The Trump Administration announced expanded Medicare telehealth coverage that will enable beneficiaries to receive a wider range of healthcare services from their doctors without having to travel to a healthcare facility. As a result, Medicare-administered by the Centers for Medicare & Medicaid Services (CMS) will temporarily pay clinicians to provide telehealth services for beneficiaries residing across the entire country.
“The Trump Administration is taking swift and bold action to give patients greater access to care through telehealth during the COVID-19 outbreak,” Administrator Seema Verma said in a statement. “These changes allow seniors to communicate with their doctors without having to travel to a healthcare facility so that they can limit risk of exposure and spread of this virus. Clinicians on the frontlines will now have greater flexibility to safely treat our beneficiaries.”
On March 13, 2020, President Trump announced an emergency declaration under the Stafford Act and the National Emergencies Act. This, in turn, will see CMS expanding Medicare’s telehealth benefits under the 1135 waiver authority and the Coronavirus Preparedness and Response Supplemental Appropriations Act. All this will provide regulatory flexibility to ensure that all Americans-particularly high-risk individuals-are aware of easy-to-use, accessible benefits that can help keep them healthy while helping to contain the spread of coronavirus disease 2019 (COVID-19).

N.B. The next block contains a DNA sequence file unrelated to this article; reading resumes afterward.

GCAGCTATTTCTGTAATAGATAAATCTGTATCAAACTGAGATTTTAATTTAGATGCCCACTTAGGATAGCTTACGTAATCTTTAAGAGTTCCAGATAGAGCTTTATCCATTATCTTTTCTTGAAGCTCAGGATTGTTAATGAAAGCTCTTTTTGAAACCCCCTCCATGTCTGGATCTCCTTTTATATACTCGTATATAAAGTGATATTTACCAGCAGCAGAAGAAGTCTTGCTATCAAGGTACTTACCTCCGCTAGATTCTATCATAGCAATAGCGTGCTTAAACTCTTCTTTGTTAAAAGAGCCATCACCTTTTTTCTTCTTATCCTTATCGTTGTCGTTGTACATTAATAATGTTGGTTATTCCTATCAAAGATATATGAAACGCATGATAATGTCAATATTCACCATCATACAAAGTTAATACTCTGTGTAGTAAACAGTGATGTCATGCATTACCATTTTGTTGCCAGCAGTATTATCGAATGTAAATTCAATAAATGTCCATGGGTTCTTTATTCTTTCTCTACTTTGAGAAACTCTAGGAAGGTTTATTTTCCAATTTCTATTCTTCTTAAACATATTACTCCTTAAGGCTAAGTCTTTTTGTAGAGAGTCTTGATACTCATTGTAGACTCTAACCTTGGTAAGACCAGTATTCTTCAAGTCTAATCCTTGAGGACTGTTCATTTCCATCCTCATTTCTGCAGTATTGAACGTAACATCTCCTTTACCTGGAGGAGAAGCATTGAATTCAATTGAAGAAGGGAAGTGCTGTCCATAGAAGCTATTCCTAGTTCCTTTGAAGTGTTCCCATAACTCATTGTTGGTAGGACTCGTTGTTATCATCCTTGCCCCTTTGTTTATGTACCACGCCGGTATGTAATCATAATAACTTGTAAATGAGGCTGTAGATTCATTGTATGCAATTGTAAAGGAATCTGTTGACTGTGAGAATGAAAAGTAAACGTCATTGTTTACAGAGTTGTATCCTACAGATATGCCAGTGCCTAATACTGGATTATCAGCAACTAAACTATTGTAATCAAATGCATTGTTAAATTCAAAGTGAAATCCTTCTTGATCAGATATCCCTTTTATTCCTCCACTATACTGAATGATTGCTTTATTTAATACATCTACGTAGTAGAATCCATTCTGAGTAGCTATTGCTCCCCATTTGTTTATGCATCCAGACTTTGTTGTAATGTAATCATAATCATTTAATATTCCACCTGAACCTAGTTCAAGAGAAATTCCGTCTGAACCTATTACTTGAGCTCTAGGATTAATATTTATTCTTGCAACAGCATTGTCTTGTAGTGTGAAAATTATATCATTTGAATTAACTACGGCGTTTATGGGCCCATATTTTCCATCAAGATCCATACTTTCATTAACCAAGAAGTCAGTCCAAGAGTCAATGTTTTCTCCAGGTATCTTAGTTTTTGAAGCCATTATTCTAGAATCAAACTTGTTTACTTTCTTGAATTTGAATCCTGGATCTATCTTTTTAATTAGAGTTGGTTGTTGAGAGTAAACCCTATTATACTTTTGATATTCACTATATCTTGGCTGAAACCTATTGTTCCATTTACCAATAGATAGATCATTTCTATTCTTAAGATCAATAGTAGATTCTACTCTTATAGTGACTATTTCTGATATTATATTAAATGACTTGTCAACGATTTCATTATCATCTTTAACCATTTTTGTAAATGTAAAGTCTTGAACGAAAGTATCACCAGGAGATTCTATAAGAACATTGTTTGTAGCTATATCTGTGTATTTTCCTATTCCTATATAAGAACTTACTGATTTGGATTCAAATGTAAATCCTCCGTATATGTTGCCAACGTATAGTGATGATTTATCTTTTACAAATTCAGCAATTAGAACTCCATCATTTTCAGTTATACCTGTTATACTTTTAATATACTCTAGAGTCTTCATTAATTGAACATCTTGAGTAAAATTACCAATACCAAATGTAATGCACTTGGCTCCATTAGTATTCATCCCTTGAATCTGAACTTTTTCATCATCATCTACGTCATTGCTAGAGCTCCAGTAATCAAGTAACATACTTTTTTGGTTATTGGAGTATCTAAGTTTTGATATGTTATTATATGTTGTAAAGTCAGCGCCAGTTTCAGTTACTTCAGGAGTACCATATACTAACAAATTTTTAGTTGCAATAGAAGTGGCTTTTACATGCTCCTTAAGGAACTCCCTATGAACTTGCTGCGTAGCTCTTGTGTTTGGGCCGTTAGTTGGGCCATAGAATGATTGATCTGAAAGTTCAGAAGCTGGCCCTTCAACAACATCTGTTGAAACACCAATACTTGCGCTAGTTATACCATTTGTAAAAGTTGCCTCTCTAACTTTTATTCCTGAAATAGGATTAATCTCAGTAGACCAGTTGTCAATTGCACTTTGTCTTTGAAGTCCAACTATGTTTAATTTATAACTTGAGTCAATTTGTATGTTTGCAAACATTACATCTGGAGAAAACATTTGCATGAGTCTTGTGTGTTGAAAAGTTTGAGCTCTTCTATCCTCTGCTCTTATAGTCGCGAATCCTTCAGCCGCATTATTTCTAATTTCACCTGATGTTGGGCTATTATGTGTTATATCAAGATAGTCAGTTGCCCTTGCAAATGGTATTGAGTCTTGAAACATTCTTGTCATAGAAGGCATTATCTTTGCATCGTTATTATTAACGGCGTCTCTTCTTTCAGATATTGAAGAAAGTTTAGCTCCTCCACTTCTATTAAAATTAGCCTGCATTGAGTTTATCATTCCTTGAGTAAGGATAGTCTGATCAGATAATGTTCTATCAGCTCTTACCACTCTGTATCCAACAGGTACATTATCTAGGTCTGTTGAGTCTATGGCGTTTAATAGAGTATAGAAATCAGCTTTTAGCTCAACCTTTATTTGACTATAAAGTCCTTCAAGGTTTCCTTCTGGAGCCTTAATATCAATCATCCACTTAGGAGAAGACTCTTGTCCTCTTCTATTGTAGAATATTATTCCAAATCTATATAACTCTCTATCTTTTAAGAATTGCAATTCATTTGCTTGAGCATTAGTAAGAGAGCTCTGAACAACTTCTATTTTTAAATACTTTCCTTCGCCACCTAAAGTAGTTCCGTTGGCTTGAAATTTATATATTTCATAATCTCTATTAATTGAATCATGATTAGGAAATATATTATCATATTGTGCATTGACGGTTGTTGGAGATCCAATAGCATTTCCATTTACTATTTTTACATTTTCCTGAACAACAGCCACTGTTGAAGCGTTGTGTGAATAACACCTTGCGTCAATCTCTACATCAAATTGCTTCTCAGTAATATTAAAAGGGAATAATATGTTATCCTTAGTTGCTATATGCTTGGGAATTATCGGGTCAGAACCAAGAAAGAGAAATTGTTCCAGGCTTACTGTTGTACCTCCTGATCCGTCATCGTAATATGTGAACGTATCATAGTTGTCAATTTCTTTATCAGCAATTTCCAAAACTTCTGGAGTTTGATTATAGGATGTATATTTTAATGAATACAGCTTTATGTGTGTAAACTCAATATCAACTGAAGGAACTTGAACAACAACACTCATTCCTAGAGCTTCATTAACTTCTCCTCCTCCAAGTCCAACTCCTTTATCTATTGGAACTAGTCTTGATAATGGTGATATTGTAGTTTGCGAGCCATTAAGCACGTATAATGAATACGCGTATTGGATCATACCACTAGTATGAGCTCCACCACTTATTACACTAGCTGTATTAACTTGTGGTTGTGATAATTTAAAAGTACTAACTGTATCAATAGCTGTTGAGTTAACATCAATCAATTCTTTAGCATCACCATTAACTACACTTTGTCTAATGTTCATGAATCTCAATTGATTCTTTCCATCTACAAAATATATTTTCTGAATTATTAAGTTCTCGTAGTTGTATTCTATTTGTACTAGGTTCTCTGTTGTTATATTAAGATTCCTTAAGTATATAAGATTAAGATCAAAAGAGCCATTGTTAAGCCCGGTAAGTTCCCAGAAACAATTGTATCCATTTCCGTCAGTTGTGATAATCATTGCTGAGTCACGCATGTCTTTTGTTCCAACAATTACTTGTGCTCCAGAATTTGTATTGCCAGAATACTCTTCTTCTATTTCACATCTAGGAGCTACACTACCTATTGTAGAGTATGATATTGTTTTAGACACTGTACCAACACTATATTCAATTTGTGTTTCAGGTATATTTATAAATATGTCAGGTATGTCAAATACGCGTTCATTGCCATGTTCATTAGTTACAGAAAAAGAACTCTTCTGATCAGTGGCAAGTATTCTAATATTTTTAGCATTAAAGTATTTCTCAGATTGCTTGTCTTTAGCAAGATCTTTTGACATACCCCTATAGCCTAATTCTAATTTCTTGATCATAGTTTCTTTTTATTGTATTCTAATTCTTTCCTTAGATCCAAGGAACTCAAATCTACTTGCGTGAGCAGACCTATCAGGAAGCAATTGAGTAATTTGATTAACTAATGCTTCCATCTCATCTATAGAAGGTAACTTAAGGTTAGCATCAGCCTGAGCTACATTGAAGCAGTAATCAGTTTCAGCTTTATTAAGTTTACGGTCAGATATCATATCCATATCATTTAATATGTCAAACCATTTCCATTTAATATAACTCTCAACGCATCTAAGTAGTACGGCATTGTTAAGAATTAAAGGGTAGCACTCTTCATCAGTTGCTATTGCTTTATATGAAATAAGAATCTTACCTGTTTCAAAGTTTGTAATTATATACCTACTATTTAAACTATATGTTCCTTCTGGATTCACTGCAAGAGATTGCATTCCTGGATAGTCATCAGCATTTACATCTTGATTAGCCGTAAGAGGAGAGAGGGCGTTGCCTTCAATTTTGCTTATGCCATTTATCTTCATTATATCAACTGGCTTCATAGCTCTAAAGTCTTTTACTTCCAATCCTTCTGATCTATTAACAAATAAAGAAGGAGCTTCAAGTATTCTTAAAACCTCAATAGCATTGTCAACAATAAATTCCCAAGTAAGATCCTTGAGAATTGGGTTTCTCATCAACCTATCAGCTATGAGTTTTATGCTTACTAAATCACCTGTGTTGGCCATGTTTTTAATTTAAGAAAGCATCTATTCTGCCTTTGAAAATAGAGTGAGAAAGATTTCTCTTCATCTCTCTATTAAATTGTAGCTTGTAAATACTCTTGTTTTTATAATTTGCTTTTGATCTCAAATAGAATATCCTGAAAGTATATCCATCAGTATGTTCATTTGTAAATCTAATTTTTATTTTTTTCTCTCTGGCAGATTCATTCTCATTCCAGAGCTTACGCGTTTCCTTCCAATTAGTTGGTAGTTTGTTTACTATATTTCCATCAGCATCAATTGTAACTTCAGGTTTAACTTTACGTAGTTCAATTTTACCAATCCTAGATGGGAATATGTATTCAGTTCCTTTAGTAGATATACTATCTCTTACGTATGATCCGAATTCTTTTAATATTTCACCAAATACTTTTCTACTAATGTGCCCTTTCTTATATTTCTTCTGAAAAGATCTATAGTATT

A range of healthcare providers, such as doctors, nurse practitioners, clinical psychologists, and licensed clinical social workers, will be able to offer telehealth to Medicare beneficiaries. Beneficiaries will be able to receive telehealth services in any healthcare facility including a physician’s office, hospital, nursing home or rural health clinic, as well as from their homes.
Medicare beneficiaries will be able to receive various services through telehealth including common office visits, mental health counseling, and preventive health screenings. This will help ensure Medicare beneficiaries, who are at a higher risk for COVID-19, are able to visit with their doctor from their home, without having to go to a doctor’s office or hospital which puts themselves or others at risk. This change broadens telehealth flexibility without regard to the diagnosis of the beneficiary, because at this critical point it is important to ensure beneficiaries are following guidance from the CDC including practicing social distancing to reduce the risk of COVID-19 transmission. This change will help prevent vulnerable beneficiaries from unnecessarily entering a healthcare facility when their needs can be met remotely.
Prior to this announcement, Medicare was only allowed to pay clinicians for telehealth services such as routine visits in certain circumstances. For example, the beneficiary receiving the services must live in a rural area and travel to a local medical facility to get telehealth services from a doctor in a remote location. In addition, the beneficiary would generally not be allowed to receive telehealth services in their home.